Ask the Experts

Intellectual Idiocy

My friends are taking pills to help study. Years ago, they took speed to do an all-nighter. How can drugs help you study?

How do drugs and alcohol make you feel good? They induce changes in the brain and metabolic functions, but there is a physical cost and risk associated with these, such as possible long-term abuse. So-called study drugs are no miracle fix and exact a toll on you.

We all know college life is hectic, fast paced and stressful. The social pressures on students today can lead to some extreme measures to squeeze in some extra study time. Study drugs or smart drugs are prescription stimulants such as Adderall and Ritalin that are unsuitably taken to increase mental focus and productivity to aid study.

They are usually prescribed by doctors to treat Attention Deficit Disorder (ADD) and Attention Deficit Hyperactivity Disorder (ADHD). Without medical advice and a prescription these drugs can be dangerous and are illegal. Research indicates that one in five students is using them to facilitate all-night study binges.

Drinking coffee is a regular way of getting a quick energy boost, but those who have used Adderall claim it helps you focus more accurately. More and more students are turning to these study pills to get them fixated on their studies.

There is a growing demand for study pills. Health services at the University of Texas report that 50% of students with genuine prescriptions for ADHD have been asked to give out their pills. Students are erroneously assuming that these pills are safer than street drugs and are unaware of their addictiveness.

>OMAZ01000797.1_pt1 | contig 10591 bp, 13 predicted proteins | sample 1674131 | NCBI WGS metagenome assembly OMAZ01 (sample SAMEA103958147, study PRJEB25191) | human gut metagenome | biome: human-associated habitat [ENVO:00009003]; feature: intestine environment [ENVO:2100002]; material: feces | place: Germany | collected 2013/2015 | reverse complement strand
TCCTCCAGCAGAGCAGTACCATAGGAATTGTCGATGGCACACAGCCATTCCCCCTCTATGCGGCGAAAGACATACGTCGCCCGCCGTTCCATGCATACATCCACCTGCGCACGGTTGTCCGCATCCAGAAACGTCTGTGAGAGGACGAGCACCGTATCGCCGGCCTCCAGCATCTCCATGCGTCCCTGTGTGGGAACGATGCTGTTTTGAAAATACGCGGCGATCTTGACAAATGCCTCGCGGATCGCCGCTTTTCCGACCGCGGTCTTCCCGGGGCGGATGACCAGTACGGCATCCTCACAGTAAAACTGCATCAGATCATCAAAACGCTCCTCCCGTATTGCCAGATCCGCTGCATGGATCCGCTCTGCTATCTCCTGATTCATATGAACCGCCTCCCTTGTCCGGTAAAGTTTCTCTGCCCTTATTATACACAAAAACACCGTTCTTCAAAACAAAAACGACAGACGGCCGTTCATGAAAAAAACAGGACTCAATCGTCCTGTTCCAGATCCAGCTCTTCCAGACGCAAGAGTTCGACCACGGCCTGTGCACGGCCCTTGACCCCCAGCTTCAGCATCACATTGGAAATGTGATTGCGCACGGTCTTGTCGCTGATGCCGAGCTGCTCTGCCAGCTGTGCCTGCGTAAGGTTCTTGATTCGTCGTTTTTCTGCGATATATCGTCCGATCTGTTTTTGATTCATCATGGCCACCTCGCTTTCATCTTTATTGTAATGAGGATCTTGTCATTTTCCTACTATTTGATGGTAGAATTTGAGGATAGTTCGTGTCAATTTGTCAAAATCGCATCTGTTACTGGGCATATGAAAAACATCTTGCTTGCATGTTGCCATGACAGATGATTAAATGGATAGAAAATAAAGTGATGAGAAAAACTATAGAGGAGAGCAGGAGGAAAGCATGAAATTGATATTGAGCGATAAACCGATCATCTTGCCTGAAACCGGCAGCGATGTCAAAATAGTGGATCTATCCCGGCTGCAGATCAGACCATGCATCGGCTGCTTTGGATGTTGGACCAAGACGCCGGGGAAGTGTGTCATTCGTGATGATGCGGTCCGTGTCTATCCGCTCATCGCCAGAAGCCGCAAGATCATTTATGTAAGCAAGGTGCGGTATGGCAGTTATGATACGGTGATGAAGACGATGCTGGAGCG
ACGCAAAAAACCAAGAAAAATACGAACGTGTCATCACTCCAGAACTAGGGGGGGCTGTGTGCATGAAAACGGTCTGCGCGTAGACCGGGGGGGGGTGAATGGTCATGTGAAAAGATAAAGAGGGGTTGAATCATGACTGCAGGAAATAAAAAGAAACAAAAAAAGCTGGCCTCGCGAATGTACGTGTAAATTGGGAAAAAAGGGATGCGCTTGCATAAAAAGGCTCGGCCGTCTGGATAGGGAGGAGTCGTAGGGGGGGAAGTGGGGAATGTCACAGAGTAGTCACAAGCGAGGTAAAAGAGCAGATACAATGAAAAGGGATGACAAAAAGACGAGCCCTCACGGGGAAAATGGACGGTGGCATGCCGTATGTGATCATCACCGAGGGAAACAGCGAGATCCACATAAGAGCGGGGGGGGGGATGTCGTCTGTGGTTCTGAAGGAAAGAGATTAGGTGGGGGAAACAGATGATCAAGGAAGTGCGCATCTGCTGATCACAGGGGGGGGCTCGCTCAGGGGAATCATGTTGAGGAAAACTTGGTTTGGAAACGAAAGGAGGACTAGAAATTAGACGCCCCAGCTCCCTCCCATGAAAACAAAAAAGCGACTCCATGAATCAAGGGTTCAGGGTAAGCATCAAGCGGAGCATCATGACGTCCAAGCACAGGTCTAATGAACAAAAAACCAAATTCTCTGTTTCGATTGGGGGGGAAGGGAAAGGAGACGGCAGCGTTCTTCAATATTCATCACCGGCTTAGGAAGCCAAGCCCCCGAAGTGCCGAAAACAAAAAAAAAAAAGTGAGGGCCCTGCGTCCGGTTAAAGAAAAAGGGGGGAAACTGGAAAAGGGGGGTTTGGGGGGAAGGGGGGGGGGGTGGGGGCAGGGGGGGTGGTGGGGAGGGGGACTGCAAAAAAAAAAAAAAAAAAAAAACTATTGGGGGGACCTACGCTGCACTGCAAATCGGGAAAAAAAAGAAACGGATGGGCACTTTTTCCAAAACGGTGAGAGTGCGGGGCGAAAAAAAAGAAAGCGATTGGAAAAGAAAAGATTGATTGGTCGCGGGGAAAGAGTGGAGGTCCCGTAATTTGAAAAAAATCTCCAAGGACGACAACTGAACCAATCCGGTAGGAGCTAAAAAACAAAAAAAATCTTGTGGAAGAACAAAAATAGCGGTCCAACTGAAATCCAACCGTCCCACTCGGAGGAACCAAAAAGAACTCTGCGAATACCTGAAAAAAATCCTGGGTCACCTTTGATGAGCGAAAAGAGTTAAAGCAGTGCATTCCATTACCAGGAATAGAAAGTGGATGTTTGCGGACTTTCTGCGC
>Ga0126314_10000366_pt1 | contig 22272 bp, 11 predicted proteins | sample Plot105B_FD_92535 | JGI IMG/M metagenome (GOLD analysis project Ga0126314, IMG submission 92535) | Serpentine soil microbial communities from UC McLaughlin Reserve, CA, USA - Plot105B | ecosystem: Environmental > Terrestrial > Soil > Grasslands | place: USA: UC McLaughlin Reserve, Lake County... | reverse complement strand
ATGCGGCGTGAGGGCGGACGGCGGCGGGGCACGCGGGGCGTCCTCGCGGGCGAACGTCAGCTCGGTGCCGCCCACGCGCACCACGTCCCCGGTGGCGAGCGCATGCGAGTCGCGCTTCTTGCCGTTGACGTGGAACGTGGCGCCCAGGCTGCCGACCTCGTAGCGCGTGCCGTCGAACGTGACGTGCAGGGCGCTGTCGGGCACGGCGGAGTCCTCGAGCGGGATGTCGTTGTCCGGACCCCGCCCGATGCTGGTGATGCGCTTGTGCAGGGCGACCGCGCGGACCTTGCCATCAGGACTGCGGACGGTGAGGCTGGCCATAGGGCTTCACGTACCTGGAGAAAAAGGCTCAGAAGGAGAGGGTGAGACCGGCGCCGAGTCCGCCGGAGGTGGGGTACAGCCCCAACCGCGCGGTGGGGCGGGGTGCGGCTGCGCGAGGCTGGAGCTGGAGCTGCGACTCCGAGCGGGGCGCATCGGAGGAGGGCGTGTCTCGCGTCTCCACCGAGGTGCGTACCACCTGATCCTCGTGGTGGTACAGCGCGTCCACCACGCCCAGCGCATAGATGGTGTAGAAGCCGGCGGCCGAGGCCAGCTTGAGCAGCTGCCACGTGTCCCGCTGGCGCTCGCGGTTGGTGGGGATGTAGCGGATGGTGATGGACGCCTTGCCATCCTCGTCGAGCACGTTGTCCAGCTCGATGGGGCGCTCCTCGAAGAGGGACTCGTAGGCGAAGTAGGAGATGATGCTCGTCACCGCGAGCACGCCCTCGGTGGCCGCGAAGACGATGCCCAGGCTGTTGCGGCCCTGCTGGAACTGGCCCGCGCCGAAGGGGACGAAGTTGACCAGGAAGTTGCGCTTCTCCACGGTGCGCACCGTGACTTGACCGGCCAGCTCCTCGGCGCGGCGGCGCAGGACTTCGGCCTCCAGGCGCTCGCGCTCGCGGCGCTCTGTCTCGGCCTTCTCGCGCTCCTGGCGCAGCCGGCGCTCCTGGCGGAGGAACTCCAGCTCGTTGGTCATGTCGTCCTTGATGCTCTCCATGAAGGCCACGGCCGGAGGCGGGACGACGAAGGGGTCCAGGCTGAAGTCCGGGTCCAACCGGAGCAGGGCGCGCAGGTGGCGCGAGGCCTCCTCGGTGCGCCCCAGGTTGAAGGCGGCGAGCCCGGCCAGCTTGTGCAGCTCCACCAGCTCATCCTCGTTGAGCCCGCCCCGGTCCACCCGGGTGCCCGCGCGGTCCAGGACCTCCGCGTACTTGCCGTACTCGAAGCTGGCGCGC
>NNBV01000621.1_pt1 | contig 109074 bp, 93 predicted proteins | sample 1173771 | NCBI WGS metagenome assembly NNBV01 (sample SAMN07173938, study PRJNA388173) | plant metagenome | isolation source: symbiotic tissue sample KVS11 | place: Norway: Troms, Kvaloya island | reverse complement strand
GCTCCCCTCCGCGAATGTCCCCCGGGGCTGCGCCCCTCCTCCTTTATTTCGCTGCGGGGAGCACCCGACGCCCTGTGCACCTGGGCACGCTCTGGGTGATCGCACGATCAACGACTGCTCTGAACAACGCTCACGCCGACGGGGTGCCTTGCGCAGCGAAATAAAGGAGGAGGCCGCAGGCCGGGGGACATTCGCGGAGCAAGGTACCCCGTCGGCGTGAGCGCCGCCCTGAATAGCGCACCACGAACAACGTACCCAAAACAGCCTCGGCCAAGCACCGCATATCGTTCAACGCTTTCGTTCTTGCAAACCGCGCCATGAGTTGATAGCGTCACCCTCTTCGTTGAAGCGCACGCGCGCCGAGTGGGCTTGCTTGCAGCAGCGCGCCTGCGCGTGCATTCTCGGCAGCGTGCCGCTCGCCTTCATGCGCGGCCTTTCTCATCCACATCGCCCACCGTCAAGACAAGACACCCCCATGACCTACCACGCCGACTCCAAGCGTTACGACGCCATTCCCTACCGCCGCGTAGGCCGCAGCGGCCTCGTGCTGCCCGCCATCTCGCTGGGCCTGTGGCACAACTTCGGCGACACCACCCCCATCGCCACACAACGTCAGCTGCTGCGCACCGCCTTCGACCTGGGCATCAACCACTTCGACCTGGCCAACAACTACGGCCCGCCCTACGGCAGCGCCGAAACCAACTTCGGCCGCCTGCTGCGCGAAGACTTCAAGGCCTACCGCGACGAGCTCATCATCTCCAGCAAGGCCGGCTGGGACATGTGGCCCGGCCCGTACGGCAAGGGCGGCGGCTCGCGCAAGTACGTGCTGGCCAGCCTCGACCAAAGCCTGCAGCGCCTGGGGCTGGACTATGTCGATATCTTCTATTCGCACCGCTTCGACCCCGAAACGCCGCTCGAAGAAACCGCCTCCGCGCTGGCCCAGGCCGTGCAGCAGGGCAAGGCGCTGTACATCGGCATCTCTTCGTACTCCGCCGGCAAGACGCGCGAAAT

The short-term benefits of a quick focus boost do not come without an element of risk. For people with attention disorders, the drugs provide a release of dopamine, a neurotransmitter linked to the brain’s reward and pleasure centers, to calm them as they are deficient in it. Normal people with healthy levels of dopamine can experience restlessness and euphoria after taking study drugs.

Misuse of these pills or combining them with other medication or alcohol can have adverse effects. People taking these substances are more likely to crash after they wear off, because it can cause exhaustion and depression as the body’s energy and natural supply of dopamine has been used up. The drugs can also induce side effects such as increased blood pressure, increased heart rate, nervousness and insomnia. In extreme cases, Adderall can cause hallucinations, paranoia, and irritability according to the National Institute on Drug Abuse.

You could be in trouble legally, report criminal lawyers, since use of these drugs without a prescription is against the law. Legal action, college suspension or fines can rapidly ruin your education. These substances have been proven to be addictive and they have a high potential for abuse and dependence.

The problem is that these drugs are easily attainable, with a prescription or via a friend that has one. There is often a high demand for them on campus, encouraging certain students to deal in these pills.

With all of this in mind, it makes sense to consider more healthy options to study drugs. A healthy balanced diet and taking time out to relax and wind down are effective methods of de-stressing and will do wonders for your mind and body.

A miracle drug is any drug that will do what the label says it will do… Eric Hodgins.

Suzanne Hite is a former publications editor serving the technology services sector.